Trigger/Content Warnings: graphic violence, human trafficking, slavery, war, bigotry, torture and rape.

 

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Summer ’18 TBR

Summer ’18 TBR

Top Ten Tuesday is a weekly feature once hosted by The Broke and the Bookish, but has now moved to That Artsy Reader Girl! Each week, a new topic is put into place and bloggers share their top ten (or your own amount) accordingly.

Making this list really made me realise how far behind I am in my TBR. This list doesn’t even include my #1KBE TBR and my TBR waitlist. But I hope to have read all these books before the summer is over!

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Run, riot | From Twinkle, With Love | Children of Blood and Bone | American Panda | Tyler Johnson was Here

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Honor Among Thieves | The Handmaid’s Tale| To All The Boys I’ve Loved Before| Sorcerer to the Crown| Prince of Shadows

What’s on your TTT this week? Leave me a link or let me know in the comments! 🤗

#1KBE A Thousand Beginnings and Endings Reading Challenge | Sign up + TBR

#1KBE A Thousand Beginnings and Endings Reading Challenge | Sign up + TBR

Hello, I am basically back from the dead and to kickstart my comeback and to make myself get back into the habit of reading, I am doing the #1KBE A Thousand Beginnings and Endings Reading Challenge. This started two days ago and in my usual fashion, I am starting it very late.

What is A Thousand Beginnings and Endings?

A Thousand Beginnings and Endings is an upcoming anthology featuring retellings of mythology and legends from East Asia, South Asia, and Southeast Asia. The collection is edited by Ellen Oh and Elsie Chapman, and will feature stories from a variety of authors.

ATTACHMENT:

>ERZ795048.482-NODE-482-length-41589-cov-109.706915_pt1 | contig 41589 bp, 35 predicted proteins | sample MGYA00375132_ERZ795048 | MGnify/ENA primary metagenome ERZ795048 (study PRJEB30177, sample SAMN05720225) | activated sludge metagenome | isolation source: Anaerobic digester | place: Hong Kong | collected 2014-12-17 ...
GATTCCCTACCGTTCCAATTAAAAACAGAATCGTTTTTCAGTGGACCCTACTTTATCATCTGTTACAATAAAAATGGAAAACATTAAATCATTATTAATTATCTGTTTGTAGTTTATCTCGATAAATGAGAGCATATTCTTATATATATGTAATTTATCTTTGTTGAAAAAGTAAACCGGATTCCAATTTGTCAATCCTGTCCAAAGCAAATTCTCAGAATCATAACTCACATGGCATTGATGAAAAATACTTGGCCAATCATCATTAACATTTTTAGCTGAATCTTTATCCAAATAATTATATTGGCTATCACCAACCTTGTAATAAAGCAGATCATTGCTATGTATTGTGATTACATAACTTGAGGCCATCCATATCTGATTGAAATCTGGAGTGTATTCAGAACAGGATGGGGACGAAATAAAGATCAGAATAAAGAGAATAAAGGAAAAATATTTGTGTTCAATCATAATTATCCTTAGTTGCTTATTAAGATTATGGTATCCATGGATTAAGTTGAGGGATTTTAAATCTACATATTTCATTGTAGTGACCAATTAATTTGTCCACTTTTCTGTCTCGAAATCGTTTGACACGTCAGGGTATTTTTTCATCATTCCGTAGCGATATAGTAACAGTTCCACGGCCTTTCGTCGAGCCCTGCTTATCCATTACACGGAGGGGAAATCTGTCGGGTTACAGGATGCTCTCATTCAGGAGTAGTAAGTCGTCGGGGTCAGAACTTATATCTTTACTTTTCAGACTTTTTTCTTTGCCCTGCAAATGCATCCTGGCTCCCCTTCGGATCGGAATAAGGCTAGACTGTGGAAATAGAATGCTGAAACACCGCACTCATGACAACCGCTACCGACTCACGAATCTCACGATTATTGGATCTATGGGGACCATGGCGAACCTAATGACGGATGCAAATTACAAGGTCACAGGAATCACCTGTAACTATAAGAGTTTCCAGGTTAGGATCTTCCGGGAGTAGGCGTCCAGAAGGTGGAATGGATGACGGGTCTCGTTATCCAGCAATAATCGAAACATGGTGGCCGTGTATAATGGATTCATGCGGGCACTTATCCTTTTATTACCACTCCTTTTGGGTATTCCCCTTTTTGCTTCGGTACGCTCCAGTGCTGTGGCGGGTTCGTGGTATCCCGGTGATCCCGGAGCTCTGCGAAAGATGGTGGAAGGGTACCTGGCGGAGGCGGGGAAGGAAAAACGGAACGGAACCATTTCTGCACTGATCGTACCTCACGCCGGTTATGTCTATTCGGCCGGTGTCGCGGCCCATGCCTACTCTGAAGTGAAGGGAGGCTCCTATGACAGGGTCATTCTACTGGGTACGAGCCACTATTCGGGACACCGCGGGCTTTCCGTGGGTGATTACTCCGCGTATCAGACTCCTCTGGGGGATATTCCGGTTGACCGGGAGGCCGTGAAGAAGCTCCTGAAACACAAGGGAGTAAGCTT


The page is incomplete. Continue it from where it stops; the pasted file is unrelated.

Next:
1KBE Challenge Board final.png

How am I participating?

Every prompt from the image above is an author and to complete the prompt you have to read one of their published book/short fiction/poetry/article. The challenge is completed when you finish four prompts in any direction.

I am reading from the top left-hand box and moving to the right. And here is my TBR!

32333174Cindy Pon – Want 

Jason Zhou survives in a divided society where the elite use their wealth to buy longer lives. The rich wear special suits that protect them from the pollution and viruses that plague the city, while those without suffer illness and early deaths. Frustrated by his city’s corruption and still grieving the loss of his mother, who died as a result of it, Zhou is determined Hungry
by Shveta Thakrar (Goodreads Author)
3.44 · Rating details · 9 Ratings · 1 Review
When a rakshasi — a monster from Hindu mythology — awakens after centuries,she’s very, very hungry.to change things, no matter the cost.

Hungry by Shveta Thakrar
When a rakshasi — a monster from Hindu mythology — awakens after centuries, she’s very, very hungry. (No Cover because this was a short posted on Tumblr)

28688476Melissa De La Cruz – Something in Between